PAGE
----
Next up was my oldest daughter, and I suspect her sisters were surprised to see her hesitation as well.  This is the little girl who was trampled by a horse at six years old and jumped right back in the saddle.  This is the pre-teen who all but laughed when she busted her chin on the ice and had to get 15 stitches in her chin.  This was the young lady who has endured more bumps, bruises, slide tackles and injuries through ten years of travel soccer than I care to remember.  Yet, in this moment – in anticipation of the pain of this shot – she was obviously reluctant and fearful.

And then, we were all surprised at what happened next.  As her sick sister started to video tape the scene in an attempt to catch her older sister crying and begging for mercy, we instead heard these words of comfort,

“Oh, that doesn’t even hurt at all.  It’s weird though.  I would have expected it to hurt so much more.”

One by one they each took their turn.  And two days later, once my daughter had recovered from her stomach virus, she too received her flu shot without uttering a sound or shedding a single tear.

It just goes to show that sometimes our fears are irrational.  But we are stronger (and remain healthier) once these fears are overcome. 

If you haven’t had your family vaccinated yet, don’t let fear stand in your way.    Check out the Flu.gov page to locate flu vaccines for your family and do it today.  After all, my daughter will be the first to tell you that

“it’s just a pinch and then it’s over”. 

  1. lilady
    November 2, 2012 at 4:35 pm

    Thanks Christine…that’s a great link for flu.gov…just “tried” it, by keying in my zip code.

    Fortunately, I got my flu shot weeks ago…especially when you’re in the area affected by hurricane Sandy and most of my neighborhood has been without power since Sandy blew into town.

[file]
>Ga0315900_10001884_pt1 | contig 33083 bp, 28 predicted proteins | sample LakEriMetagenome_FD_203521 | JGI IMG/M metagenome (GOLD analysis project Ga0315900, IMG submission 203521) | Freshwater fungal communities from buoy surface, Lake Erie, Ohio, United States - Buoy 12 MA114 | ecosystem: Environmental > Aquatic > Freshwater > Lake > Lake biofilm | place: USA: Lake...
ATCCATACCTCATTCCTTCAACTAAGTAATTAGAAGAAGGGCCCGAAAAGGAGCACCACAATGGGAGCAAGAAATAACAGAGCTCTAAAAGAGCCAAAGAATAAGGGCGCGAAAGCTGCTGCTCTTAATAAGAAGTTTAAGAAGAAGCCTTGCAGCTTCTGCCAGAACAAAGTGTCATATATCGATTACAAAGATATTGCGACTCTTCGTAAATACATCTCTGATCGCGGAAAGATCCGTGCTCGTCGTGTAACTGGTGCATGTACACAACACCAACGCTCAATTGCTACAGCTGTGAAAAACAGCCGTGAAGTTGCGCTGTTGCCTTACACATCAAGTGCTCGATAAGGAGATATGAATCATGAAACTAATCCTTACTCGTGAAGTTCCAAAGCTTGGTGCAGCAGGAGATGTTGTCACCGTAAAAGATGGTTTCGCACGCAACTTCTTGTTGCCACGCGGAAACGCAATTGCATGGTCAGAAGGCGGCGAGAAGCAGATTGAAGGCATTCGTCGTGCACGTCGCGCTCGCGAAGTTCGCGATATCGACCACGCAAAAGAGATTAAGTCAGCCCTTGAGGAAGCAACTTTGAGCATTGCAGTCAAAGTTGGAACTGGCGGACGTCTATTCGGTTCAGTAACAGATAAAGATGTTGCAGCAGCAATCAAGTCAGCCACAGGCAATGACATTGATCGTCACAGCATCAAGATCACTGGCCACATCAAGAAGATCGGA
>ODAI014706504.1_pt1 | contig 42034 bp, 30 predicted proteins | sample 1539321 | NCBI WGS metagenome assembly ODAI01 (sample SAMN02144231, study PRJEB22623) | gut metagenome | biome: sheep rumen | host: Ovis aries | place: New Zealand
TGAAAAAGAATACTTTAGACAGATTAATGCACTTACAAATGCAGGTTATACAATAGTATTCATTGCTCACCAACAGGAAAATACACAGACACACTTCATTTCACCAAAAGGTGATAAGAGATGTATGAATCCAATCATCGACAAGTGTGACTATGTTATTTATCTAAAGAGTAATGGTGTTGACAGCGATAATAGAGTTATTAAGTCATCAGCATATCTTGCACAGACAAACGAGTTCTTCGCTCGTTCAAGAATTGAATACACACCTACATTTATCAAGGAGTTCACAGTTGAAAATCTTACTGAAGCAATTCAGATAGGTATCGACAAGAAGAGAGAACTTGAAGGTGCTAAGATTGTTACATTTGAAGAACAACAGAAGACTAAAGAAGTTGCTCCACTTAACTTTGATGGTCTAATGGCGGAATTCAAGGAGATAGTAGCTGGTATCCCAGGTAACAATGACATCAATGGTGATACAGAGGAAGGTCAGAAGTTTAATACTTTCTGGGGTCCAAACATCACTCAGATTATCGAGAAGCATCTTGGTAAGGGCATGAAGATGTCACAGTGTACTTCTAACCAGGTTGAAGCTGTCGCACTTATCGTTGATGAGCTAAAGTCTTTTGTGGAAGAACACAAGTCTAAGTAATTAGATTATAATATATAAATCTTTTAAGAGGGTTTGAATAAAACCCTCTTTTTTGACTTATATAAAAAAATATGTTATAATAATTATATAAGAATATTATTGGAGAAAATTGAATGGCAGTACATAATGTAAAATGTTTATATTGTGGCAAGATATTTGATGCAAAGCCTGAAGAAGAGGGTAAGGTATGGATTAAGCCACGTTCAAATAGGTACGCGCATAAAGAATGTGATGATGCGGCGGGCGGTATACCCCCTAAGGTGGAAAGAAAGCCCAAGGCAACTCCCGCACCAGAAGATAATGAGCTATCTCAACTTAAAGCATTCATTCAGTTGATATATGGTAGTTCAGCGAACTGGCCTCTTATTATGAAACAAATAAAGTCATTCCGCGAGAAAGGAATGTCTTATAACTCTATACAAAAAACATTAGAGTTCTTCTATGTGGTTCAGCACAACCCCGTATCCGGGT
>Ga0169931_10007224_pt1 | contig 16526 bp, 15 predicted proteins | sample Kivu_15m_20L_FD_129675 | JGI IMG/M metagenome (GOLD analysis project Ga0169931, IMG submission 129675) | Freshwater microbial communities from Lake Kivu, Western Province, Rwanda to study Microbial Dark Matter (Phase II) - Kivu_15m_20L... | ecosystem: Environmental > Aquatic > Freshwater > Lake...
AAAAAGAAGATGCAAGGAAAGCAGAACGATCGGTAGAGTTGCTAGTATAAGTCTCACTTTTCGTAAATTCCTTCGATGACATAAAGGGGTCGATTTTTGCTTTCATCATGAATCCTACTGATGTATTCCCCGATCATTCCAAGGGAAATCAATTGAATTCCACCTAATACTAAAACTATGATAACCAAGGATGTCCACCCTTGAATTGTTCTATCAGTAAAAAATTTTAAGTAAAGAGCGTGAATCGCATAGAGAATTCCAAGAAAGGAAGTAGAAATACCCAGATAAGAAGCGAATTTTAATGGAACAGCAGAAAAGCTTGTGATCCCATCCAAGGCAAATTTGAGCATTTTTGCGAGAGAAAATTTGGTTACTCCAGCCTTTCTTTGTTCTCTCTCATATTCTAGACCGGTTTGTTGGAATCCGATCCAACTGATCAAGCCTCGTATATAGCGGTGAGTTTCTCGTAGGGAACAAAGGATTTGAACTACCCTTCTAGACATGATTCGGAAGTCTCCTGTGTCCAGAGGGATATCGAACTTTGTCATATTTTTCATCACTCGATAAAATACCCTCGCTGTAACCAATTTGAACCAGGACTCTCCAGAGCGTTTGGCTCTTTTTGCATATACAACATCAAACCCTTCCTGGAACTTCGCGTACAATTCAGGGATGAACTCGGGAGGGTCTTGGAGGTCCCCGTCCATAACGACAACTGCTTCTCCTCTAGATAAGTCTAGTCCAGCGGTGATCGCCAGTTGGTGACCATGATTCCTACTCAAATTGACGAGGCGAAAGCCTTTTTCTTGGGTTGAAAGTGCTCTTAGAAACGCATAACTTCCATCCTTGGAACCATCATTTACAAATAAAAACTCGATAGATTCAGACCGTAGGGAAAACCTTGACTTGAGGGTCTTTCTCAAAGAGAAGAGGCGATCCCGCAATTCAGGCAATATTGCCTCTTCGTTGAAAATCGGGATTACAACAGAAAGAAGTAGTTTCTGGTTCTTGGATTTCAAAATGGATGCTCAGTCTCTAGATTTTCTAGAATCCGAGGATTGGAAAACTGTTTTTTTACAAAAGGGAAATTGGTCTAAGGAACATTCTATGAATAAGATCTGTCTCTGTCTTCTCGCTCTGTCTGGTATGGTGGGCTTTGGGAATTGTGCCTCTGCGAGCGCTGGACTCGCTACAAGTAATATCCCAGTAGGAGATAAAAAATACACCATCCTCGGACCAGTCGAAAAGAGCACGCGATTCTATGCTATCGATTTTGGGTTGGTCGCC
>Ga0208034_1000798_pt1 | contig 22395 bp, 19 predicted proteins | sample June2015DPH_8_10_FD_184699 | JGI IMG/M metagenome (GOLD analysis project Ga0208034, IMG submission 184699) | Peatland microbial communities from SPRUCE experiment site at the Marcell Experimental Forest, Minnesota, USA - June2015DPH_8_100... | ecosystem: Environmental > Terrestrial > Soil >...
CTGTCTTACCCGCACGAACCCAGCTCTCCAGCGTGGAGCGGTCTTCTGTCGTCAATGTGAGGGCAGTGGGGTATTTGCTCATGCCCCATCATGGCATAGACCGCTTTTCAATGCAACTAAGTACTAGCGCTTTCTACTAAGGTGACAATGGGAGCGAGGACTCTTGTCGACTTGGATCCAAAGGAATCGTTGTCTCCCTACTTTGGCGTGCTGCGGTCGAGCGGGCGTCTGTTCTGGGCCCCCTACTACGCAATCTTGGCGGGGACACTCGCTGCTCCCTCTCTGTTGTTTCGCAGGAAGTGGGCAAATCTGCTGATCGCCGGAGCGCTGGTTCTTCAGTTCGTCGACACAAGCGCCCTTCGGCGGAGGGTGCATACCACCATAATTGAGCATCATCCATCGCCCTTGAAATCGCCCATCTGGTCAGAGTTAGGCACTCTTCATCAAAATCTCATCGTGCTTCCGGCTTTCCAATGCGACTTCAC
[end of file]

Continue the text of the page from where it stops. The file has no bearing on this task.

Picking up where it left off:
Like

  2. John Fryer
    November 2, 2012 at 6:59 pm

    A moving story about the flu shot for your children. Were you worried about your own flu shot or did it go with no problems?

    Like

  3. November 5, 2012 at 4:40 am

    Liliady, I too am glad that I received my flu shot before Sandy bore down on my home town. I had enough on my plate to worry about between finding a way place for my four children to stay with hot water. If I had caught influenza- I can’t imagine the additional burden and stress that would have created.
    After the 19th of this month, my youngest will be 6 months old and with all that’s going on here, you bet she has an appointment for a flu shot. Everything and anything I can do to help decrease the odds of my children bearing additional strife and chaos will be done.

    Like

  4. lilady
    November 5, 2012 at 5:26 pm

    John Fryer: I don’t think any of us who posted here were “worried” about our flu shots. Melody and I were fortunate to have gotten our seasonal influenza vaccine shots before hurricane Sandy hit our area.

    Melody’s young infant will be eligible for the vaccine shortly and her baby will be protected against influenza during the coming flu season. Her baby will require 2 separate shots, this year only:

    http://www.cdc.gov/flu/protect/infantcare.htm

    “….CDC recommends that everyone 6 months and older get a yearly flu vaccine. This is especially important for children because they are at increased risk of getting severe illness
    from flu. (Children younger than 6 months are too young to get vaccinated. Children younger than 9 years getting a flu vaccine for the first time need two doses of vaccine in the first year.)

    Children Younger Than 6 Months at Higher Risk

    Children younger than 6 months are at higher risk of serious flu complications, but are too young to get a flu vaccine. Also, influenza antiviral drugs (prescription drugs used to treat and prevent flu) are not approved for use in children younger than 1 year. Because children younger than 6 months cannot get a vaccine or take antiviral drugs, but are at high risk for serious flu-related complications, safeguarding them from influenza is especially important. This fact sheet provides advice to help caregivers (for example, parents, teachers, babysitters, nannies) protect children younger than 6 months from the flu….”

    Like

  5. November 5, 2012 at 5:44 pm

    @lilady – lots more worried about getting the flu. I have two small kids at home & the last thing any of us need is the flu this year!

    Like

  1. December 27, 2012 at 4:24 pm